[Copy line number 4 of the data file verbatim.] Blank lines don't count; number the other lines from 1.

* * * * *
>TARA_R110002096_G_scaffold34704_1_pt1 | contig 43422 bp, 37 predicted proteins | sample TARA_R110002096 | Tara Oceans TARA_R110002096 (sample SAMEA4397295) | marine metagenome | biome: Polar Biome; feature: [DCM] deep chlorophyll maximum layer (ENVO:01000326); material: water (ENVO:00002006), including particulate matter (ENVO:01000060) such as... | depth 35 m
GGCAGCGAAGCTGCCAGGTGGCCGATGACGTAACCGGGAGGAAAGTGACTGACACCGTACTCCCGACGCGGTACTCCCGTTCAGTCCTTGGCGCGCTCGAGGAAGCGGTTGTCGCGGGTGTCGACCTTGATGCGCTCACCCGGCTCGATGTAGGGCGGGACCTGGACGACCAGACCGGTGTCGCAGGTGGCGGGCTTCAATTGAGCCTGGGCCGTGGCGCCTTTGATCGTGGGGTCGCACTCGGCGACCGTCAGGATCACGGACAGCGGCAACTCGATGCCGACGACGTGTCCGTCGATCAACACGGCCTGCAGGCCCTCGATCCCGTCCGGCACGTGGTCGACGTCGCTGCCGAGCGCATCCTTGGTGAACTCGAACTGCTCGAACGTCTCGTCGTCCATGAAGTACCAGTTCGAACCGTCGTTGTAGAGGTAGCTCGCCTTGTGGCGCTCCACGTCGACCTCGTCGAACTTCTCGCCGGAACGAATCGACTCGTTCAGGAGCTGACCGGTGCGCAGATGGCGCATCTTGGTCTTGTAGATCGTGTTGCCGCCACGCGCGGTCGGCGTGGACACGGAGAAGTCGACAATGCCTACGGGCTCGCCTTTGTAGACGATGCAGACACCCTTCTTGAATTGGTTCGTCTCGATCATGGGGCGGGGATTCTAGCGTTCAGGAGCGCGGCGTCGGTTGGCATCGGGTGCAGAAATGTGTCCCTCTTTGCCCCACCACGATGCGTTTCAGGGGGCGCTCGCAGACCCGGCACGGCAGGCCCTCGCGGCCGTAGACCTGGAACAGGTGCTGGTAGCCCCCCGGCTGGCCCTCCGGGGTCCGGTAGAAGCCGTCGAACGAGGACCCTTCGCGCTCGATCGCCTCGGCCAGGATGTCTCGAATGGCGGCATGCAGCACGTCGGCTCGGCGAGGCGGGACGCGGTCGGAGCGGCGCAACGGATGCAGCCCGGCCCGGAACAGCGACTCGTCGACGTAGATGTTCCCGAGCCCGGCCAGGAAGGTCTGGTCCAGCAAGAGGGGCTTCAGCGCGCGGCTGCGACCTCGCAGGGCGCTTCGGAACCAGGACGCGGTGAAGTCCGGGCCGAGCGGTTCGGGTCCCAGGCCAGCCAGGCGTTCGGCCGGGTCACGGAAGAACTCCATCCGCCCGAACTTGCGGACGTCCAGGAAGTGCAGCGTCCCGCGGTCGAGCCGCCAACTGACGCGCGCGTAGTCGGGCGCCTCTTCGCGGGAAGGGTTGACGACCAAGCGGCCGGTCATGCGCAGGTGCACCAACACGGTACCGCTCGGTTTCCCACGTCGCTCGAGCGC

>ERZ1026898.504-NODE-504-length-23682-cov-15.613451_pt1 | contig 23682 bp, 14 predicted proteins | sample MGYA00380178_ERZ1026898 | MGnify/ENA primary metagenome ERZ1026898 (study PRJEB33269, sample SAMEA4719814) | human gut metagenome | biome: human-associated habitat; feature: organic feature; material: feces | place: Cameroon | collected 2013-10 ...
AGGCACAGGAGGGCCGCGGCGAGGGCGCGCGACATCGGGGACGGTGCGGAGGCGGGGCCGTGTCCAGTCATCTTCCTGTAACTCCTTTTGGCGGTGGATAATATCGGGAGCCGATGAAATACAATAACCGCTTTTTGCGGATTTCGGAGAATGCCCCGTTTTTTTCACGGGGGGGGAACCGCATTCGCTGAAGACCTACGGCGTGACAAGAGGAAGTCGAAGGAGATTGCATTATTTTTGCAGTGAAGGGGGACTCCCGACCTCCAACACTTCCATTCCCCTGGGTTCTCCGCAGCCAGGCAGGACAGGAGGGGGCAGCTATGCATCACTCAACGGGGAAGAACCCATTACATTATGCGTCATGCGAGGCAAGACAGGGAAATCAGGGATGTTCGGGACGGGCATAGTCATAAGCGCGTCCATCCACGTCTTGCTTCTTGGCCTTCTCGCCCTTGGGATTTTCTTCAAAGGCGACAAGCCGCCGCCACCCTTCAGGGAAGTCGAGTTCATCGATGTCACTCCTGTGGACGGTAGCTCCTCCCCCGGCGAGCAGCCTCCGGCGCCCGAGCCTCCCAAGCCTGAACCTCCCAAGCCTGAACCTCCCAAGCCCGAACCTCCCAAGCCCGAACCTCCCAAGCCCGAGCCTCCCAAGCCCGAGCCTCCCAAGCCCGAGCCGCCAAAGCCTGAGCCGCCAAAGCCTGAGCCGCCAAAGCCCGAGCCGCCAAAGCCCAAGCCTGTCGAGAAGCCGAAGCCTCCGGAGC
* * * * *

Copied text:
AGGCACAGGAGGGCCGCGGCGAGGGCGCGCGACATCGGGGACGGTGCGGAGGCGGGGCCGTGTCCAGTCATCTTCCTGTAACTCCTTTTGGCGGTGGATAATATCGGGAGCCGATGAAATACAATAACCGCTTTTTGCGGATTTCGGAGAATGCCCCGTTTTTTTCACGGGGGGGGAACCGCATTCGCTGAAGACCTACGGCGTGACAAGAGGAAGTCGAAGGAGATTGCATTATTTTTGCAGTGAAGGGGGACTCCCGACCTCCAACACTTCCATTCCCCTGGGTTCTCCGCAGCCAGGCAGGACAGGAGGGGGCAGCTATGCATCACTCAACGGGGAAGAACCCATTACATTATGCGTCATGCGAGGCAAGACAGGGAAATCAGGGATGTTCGGGACGGGCATAGTCATAAGCGCGTCCATCCACGTCTTGCTTCTTGGCCTTCTCGCCCTTGGGATTTTCTTCAAAGGCGACAAGCCGCCGCCACCCTTCAGGGAAGTCGAGTTCATCGATGTCACTCCTGTGGACGGTAGCTCCTCCCCCGGCGAGCAGCCTCCGGCGCCCGAGCCTCCCAAGCCTGAACCTCCCAAGCCTGAACCTCCCAAGCCCGAACCTCCCAAGCCCGAACCTCCCAAGCCCGAGCCTCCCAAGCCCGAGCCTCCCAAGCCCGAGCCGCCAAAGCCTGAGCCGCCAAAGCCTGAGCCGCCAAAGCCCGAGCCGCCAAAGCCCAAGCCTGTCGAGAAGCCGAAGCCTCCGGAGC